THE long summer holidays can prove a tricky time when it comes to keeping the younger members of the family occupied.
But while there is plenty to entertain them in and around South London there is also much to see and do if you venture a little further afield.
Leeds Castle for example is one such place that is positively bursting with history and as a day out it is hard to beat.
Nestled in rolling countryside near Maidstone in Kent and just an hour out of London it boasts an historic building to look around, spectacular vistas, acres of grounds to explore, an adventure playground, a maze, beautiful and well kept gardens and a multitude of seasonal activities to keep even the fussiest entertained.
It also prides itself on being “the loveliest castle in the world” so to see if it lived up to this accolade, I took my husband Martin and two children, Lucy and Tom on a day trip to find out.
From South London it is relatively easy to get there. In a car it takes about an hour and is well signposted. But even those without a vehicle can still make a visit thanks to regular trains to Bearstead Station and then a shuttle service direct to the front gates.
Once there it is hard not to see why it has been judged so highly by those who visit, as the castle, although not as big as say Warwick, certainly looks the part with turrets, an impressive facade and its setting on an island in the middle of a lake is spectacular.
In fact it is beautiful and even on the somewhat drizzly day we visited the view across the lake was stunning and quite breathtaking.
It also has a fascinating history - originally listed in the Domesday Book as a Saxon manor, it was subsequently home to many a King and Queen over the intervening years and was latterly lived in by the Angle-American heiress Lady Baillie.
Thanks to her lifelong love of the place, it is now managed by the Leeds Castle Foundation as she wanted to ensure that it should be enjoyed by everyone.
It is the Foundation who have kept it open to the public and they do so throughout the year though opening times vary slightly depending on the season.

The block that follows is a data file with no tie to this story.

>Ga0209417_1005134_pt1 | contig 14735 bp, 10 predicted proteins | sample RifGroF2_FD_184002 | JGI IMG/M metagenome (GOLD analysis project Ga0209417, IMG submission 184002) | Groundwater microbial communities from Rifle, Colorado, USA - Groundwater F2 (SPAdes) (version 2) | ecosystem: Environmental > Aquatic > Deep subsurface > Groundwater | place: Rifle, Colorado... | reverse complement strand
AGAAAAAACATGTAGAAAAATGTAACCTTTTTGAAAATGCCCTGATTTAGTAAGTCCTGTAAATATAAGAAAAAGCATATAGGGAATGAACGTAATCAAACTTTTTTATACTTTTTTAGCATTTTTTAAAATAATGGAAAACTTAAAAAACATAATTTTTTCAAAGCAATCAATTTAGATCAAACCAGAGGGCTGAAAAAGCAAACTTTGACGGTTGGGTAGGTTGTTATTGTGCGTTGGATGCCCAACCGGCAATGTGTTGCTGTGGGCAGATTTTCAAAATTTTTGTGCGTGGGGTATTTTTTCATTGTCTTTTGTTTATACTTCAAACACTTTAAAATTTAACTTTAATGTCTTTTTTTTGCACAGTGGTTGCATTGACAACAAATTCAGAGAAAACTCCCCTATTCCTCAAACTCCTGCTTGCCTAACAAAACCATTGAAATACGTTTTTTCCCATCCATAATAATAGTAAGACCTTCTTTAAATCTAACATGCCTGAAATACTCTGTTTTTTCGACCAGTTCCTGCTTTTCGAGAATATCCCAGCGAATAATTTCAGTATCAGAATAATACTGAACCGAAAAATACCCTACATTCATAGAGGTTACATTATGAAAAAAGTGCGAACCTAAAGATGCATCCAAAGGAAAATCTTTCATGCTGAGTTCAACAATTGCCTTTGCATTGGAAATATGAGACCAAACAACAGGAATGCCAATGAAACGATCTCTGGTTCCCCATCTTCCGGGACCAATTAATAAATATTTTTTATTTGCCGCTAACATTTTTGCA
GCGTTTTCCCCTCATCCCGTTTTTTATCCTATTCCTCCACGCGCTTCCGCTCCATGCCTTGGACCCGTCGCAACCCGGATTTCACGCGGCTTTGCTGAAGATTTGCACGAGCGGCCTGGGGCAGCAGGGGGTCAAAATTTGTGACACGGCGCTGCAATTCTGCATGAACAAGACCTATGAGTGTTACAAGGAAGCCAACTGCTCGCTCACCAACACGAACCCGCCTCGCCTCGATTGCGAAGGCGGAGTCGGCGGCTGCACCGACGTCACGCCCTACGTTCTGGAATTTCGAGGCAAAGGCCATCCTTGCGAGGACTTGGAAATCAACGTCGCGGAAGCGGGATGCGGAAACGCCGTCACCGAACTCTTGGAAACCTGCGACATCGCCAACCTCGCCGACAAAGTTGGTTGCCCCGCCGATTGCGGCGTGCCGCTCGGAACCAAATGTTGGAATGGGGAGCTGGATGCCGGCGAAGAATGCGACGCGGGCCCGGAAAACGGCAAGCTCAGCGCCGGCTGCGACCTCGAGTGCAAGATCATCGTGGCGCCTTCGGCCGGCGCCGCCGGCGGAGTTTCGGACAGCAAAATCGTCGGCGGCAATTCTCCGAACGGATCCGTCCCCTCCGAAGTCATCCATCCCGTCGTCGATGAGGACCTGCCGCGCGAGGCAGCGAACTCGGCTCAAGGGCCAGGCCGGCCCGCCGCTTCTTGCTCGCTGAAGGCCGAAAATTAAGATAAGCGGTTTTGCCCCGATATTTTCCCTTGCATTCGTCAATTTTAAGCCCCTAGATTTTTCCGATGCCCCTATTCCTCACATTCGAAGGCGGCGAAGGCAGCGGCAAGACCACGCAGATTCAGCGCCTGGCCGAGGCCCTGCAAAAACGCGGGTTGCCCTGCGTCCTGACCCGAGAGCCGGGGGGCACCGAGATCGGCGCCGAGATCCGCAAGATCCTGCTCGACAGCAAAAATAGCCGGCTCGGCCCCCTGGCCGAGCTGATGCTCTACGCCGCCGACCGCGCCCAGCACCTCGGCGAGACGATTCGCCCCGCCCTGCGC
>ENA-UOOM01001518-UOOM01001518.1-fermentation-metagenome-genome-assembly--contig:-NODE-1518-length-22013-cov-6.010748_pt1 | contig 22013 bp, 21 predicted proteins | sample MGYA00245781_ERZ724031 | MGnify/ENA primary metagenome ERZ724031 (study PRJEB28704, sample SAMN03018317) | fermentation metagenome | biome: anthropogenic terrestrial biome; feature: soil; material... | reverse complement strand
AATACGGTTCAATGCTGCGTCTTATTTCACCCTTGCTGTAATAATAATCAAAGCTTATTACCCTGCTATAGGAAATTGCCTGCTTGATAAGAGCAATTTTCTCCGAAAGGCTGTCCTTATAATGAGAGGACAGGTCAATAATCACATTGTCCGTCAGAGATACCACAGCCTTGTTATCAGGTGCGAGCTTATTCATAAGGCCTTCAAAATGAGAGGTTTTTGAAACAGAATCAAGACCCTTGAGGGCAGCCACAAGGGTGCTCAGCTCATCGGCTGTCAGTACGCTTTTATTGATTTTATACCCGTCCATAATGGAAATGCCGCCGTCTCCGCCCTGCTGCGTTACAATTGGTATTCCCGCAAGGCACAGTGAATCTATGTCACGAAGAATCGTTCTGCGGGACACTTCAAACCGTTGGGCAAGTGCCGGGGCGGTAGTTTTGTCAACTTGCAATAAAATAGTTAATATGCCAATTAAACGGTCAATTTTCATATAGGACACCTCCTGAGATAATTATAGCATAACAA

Buying a ticket in advance is a good plan to avoid queues at the ticket office. And what’s great about the entrance ticket is that it is valid for a year so you can come back as many times as you like. This makes it extremely good value - not least because, as we found, there was so much to see and do, we didn’t have time to explore everything on offer that day.
Thus you don’t have to rush and can instead take your time and make a note of all the things you want to see when you come back.
And as well as just a visit during the day, the Castle hosts activities and events throughout the year and especially so in the summer months with classical music concerts and firework displays in the evenings as well as jousting tournaments during the day.
We began our visit with the rather long walk up to the Castle itself. The path takes you from the car park up a winding path through what feels like woodland before it opens out onto the superb vista of the Castle and the lake.
As we walked up we were greeted by swans, both black and white, ducks and their offspring and a whole multitude of other birds. And a word to the wise, make sure you wear appropriate footwear - it can be slippy, muddy and uneven under foot.